Wednesday, December 03, 2014

Book Review Club, December


I
N THE MORNING I'LL BE GONE, Adrian McKinty

This is the third book of what McKinty calls THE TROUBLES TRILOGY although I see a fourth one is coming out. This won the Ned Kelly Award and I enjoyed it immensely. It's a locked room murder inside a story of the troubles. I have not read the first two books so that probably factors in to a certain lack of knowledge of the character and his problems with the Royal Ulster Constabulary,

Sean Duffy has a chance for reinstatement in the local forces if he is able to find the whereabouts of an infamous IRA member. The two were childhood friends so this gives him a certain insight into the terrorist. His deal with those who can tell him Dermot's whereabouts is to solve the locked room murder of their daughter a few years back. And watching Duffy solve this crime is enjoyable. McKinty writes very clearly and yet doesn't repeat himself. It's a pleasure to be led through the clues by such a good plotter.

Also enjoyable is McKinty's use of Joseph Kennedy Jr. on a trip to Belfast. And the final scenes, which take place during Margaret Thatcher's stay in a Brighton Hotel, are exciting. I liked the style of writing and the cast of characters a lot. We get some of Duffy's life but not enough to slow the action down. I also really like the single POV in this book. It does make following a plot easier. Highly recommended for crime fiction lovers.

What Irish writers do you like? 

For more most excellent book reviews, see Barrie Summy.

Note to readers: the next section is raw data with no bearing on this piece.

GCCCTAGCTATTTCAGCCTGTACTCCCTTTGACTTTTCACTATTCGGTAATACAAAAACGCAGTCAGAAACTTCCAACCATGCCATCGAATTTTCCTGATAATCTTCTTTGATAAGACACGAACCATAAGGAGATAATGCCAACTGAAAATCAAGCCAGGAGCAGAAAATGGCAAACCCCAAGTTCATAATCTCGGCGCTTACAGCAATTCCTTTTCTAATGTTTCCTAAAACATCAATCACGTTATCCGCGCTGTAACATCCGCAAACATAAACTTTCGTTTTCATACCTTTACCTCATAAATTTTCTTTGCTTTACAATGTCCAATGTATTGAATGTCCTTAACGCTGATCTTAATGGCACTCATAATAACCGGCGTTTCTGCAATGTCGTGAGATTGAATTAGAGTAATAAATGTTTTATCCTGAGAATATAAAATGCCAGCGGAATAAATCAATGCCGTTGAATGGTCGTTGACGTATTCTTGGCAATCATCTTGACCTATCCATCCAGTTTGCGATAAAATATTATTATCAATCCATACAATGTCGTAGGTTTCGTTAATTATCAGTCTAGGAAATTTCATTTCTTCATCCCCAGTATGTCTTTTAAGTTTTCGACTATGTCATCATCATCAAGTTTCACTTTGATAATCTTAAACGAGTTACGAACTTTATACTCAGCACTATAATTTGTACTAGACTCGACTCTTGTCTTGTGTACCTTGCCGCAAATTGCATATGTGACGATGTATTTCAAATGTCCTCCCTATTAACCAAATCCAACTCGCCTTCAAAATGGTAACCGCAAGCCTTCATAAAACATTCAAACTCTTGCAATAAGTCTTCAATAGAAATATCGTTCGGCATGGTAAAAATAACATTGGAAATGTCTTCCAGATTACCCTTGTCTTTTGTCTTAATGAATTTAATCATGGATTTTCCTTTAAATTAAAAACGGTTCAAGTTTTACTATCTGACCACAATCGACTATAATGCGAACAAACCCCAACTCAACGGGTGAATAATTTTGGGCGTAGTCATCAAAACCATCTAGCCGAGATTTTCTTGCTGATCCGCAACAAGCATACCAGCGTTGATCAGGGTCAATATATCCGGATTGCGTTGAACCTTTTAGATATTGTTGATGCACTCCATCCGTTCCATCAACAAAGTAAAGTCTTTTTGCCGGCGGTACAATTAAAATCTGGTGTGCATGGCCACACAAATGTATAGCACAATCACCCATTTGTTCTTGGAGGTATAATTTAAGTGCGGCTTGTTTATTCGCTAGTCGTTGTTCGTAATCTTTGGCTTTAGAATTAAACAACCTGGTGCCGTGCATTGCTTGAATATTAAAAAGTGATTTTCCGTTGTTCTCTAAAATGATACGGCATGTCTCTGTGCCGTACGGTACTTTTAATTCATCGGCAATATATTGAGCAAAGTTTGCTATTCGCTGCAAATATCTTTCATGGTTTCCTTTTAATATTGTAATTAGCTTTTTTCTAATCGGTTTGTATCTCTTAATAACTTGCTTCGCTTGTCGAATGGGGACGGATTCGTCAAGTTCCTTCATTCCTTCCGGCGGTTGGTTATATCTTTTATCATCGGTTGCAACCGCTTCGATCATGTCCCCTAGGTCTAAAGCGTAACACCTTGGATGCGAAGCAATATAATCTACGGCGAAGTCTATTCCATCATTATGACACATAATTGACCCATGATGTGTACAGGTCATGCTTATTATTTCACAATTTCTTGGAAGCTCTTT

8 comments:

Richard said...

I'm amazed that you read the 3rd book in a trilogy without reading the earlier books first.

Anonymous said...

I just read the first one, as you know - THE COLD COLD GROUND - and liked it very much. It is set in 1981 during the Hunger Strikes and the run-up to the Royal Wedding. That was the exact period we were in Ireland (though across the border in the South) and it all seems right. I liked his first person narration too. I have book two on order.

Jeff M.

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seana graham said...

Well, I'm a big McKinty fan, so I've read just about everything. But I have a lot of other Irish writers I really like as well. Ken Bruen, Declan Burke, Declan Hughes, Stuart Neville, Colin Bateman, Gerard Brennan--they all have something to add to the mix. For some reason I haven't gotten to Tana French yet, I have no idea why. I think it was probably just the bookseller's syndrome which can manifest as an aversion to massive popularity.

Sarah Laurence said...

Although I don't usually read mysteries or crime novels, I enjoy learning about the genre from your reviews.

pattinase (abbott) said...

Yes, I like those writers too. And Gene Kerrigan. And Tana French is amazing.

seana graham said...

Oh right, Gene Kerrigan too. I knew I was forgetting someone.

I think I even have at least the first two Tana French books, so there's really no excuse.

Barrie said...

So, Patti, I see you're on reading jag of mysteries by Irish authors! I'm definitely adding this to my list...although I think I'll start with The Cold Cold Ground. Thanks for reviewing!